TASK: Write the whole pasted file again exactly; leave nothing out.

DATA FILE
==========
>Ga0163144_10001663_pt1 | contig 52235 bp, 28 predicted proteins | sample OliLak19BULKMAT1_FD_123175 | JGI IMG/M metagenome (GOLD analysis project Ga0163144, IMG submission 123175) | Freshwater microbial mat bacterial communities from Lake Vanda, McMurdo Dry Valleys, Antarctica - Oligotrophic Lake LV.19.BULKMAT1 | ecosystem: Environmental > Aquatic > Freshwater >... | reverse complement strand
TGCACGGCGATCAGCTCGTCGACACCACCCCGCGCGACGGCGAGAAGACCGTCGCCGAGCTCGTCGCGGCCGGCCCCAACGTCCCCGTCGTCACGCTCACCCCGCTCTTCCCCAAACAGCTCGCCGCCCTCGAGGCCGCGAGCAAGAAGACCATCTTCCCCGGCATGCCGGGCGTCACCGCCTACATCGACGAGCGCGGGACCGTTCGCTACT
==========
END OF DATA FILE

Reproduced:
>Ga0163144_10001663_pt1 | contig 52235 bp, 28 predicted proteins | sample OliLak19BULKMAT1_FD_123175 | JGI IMG/M metagenome (GOLD analysis project Ga0163144, IMG submission 123175) | Freshwater microbial mat bacterial communities from Lake Vanda, McMurdo Dry Valleys, Antarctica - Oligotrophic Lake LV.19.BULKMAT1 | ecosystem: Environmental > Aquatic > Freshwater >... | reverse complement strand
TGCACGGCGATCAGCTCGTCGACACCACCCCGCGCGACGGCGAGAAGACCGTCGCCGAGCTCGTCGCGGCCGGCCCCAACGTCCCCGTCGTCACGCTCACCCCGCTCTTCCCCAAACAGCTCGCCGCCCTCGAGGCCGCGAGCAAGAAGACCATCTTCCCCGGCATGCCGGGCGTCACCGCCTACATCGACGAGCGCGGGACCGTTCGCTACT